Subject(s)
Angioedemas, Hereditary , COVID-19 , Antibodies, Monoclonal/adverse effects , Dose-Response Relationship, Drug , Double-Blind Method , Factor XIIa , Humans , Male
4.
Allergy Asthma Proc ; 42(6): 506-514, 2021 Nov 01.
Article in English | MEDLINE | ID: covidwho-1533595

ABSTRACT

Background: Patients with hereditary angioedema (HAE) have been postulated to be at increased risk for coronavirus disease 2019 (COVID-19) infection due to inherent dysregulation of the plasma kallikrein-kinin system. Only limited data have been available to explore this hypothesis. Objective: To assess the interrelationship(s) between COVID-19 and HAE. Methods: Self-reported COVID-19 infection, complications, morbidity, and mortality were surveyed by using an online questionnaire. The participants included subjects with HAE with C1 inhibitor (C1INH) deficiency (HAE-C1INH) and subjects with HAE with normal C1-inhibitor (HAE-nl-C1INH), and household controls (normal controls). The impact of HAE medications was examined. Results: A total of 1162 participants who completed the survey were analyzed, including: 695 subjects with HAE-C1INH, 175 subjects with HAE-nl-C1INH, and 292 normal controls. The incidence of reported COVID-19 was not significantly different between the normal controls (9%) and the subjects with HAE-C1INH (11%) but was greater in the subjects with HAE-nl-C1INH (19%; p = 0.006). Obesity was positively correlated with COVID-19 across the overall population (p = 0.012), with a similar but nonsignificant trend in the subjects with HAE-C1INH. Comorbid autoimmune disease was a risk factor for COVID-19 in the subjects with HAE-C1INH (p = 0.047). COVID-19 severity and complications were similar in all the groups. Reported COVID-19 was reduced in the subjects with HAE-C1INH who received prophylactic subcutaneous C1INH (5.6%; p = 0.0371) or on-demand icatibant (7.8%; p = 0.0016). The subjects with HAE-C1INH and not on any HAE medications had an increased risk of COVID-19 compared with the normal controls (24.5%; p = 0.006). Conclusion: The subjects with HAE-C1INH who were not taking HAE medications had a significantly higher rate of reported COVID-19 infection. Subcutaneous C1INH and icatibant use were associated with a significantly reduced rate of reported COVID-19. The results implicated potential roles for the complement cascade and tissue kallikrein-kinin pathways in the pathogenesis of COVID-19 in patients with HAE-C1INH.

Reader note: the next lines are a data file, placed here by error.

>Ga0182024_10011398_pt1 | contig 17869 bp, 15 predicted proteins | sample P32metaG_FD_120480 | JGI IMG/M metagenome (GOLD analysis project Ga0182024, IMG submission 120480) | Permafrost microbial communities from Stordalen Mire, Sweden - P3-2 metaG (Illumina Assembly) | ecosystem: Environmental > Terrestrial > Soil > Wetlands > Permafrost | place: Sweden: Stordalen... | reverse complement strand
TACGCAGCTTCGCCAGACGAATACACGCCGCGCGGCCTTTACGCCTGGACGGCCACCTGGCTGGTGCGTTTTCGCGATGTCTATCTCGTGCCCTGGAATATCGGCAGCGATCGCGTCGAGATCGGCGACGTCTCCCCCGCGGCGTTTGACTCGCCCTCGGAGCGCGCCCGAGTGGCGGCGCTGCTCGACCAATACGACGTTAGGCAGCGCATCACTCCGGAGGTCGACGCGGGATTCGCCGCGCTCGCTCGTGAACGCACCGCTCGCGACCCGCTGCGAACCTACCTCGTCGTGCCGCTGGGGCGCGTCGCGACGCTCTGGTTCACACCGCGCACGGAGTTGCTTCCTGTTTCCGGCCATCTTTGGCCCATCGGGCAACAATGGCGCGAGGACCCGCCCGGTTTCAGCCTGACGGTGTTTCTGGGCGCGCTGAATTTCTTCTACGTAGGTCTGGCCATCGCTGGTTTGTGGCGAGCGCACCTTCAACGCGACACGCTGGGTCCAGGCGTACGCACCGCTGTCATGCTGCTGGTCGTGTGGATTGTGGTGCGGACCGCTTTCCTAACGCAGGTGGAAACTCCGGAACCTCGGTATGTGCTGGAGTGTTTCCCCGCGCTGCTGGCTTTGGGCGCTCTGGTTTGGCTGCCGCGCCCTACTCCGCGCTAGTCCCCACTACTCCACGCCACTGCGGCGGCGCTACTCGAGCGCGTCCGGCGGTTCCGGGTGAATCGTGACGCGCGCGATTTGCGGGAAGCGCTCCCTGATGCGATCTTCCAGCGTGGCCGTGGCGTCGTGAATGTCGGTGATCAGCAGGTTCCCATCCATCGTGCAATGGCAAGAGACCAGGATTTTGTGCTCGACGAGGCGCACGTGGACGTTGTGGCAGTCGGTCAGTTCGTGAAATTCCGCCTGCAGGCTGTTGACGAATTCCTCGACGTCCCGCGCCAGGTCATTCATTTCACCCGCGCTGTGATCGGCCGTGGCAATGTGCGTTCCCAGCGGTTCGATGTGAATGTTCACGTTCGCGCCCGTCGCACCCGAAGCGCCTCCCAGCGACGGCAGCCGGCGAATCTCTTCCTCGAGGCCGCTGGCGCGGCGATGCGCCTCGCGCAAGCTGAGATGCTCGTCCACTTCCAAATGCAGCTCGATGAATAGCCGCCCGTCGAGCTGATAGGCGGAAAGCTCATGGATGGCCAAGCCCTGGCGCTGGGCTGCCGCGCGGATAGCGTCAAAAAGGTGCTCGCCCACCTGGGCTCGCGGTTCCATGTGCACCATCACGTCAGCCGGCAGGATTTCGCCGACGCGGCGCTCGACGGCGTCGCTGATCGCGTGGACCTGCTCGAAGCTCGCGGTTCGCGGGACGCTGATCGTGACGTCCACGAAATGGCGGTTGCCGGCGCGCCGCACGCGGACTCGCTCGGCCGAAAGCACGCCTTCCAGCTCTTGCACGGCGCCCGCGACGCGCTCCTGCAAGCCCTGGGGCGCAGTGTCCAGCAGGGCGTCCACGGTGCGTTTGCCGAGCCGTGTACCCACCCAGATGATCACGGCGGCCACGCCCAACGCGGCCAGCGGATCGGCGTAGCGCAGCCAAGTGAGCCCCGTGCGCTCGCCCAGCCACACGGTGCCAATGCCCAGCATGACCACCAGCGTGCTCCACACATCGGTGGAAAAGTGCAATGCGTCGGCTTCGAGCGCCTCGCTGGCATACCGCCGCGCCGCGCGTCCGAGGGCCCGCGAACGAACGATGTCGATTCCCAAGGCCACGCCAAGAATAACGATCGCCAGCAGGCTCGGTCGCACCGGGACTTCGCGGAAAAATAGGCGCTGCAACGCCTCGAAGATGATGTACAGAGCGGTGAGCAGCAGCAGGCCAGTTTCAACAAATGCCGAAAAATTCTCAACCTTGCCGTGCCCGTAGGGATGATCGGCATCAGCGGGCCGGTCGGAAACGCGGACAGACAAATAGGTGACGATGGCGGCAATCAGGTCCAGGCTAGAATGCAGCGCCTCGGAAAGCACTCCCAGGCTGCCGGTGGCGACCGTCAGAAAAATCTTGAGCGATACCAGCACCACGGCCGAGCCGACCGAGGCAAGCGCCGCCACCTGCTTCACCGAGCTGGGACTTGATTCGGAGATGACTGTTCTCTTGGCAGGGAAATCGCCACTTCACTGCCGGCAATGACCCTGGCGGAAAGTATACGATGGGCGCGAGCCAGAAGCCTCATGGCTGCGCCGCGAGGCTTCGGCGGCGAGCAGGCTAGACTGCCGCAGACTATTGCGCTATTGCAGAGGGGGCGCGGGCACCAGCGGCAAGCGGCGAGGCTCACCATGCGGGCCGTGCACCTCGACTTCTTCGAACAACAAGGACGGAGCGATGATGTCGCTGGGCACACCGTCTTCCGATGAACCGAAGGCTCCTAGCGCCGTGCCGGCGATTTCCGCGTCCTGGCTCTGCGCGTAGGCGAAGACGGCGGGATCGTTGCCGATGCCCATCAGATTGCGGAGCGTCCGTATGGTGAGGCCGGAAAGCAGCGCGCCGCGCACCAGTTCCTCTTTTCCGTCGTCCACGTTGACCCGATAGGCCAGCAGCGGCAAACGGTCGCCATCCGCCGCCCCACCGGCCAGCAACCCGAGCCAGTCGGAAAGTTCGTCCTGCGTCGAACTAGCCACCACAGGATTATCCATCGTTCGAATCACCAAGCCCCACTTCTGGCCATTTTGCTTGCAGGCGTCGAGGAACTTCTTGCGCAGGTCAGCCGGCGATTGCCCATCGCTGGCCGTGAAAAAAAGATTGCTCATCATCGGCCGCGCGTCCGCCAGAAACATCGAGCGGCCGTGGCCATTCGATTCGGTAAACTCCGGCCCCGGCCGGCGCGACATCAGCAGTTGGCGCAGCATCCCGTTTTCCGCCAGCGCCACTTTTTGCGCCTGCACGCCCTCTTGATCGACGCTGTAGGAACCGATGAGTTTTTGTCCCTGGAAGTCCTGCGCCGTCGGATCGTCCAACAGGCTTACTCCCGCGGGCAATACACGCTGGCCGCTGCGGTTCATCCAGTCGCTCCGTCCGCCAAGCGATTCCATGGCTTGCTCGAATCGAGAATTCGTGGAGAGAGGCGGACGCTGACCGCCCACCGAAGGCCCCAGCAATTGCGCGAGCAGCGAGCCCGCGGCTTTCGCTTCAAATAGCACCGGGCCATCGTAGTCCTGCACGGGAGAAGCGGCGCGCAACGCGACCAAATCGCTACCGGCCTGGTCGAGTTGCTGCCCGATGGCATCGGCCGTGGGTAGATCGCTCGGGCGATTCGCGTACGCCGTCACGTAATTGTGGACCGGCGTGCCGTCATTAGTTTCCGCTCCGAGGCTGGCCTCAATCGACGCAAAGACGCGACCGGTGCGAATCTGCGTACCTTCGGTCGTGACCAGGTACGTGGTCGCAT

Subject(s)
Angioedema/metabolism , Angioedemas, Hereditary/complications , Bradykinin/metabolism , COVID-19/diagnosis , Complement C1 Inactivator Proteins/genetics , Complement C1 Inhibitor Protein/genetics , Hereditary Angioedema Types I and II/metabolism , Angioedemas, Hereditary/drug therapy , Angioedemas, Hereditary/epidemiology , Angiotensin-Converting Enzyme 2 , Case-Control Studies , Humans , Incidence , Kallikreins , SARS-CoV-2
6.
Allergy Asthma Proc ; 42(5): 403-408, 2021 Sep 01.
Article in English | MEDLINE | ID: covidwho-1394715

ABSTRACT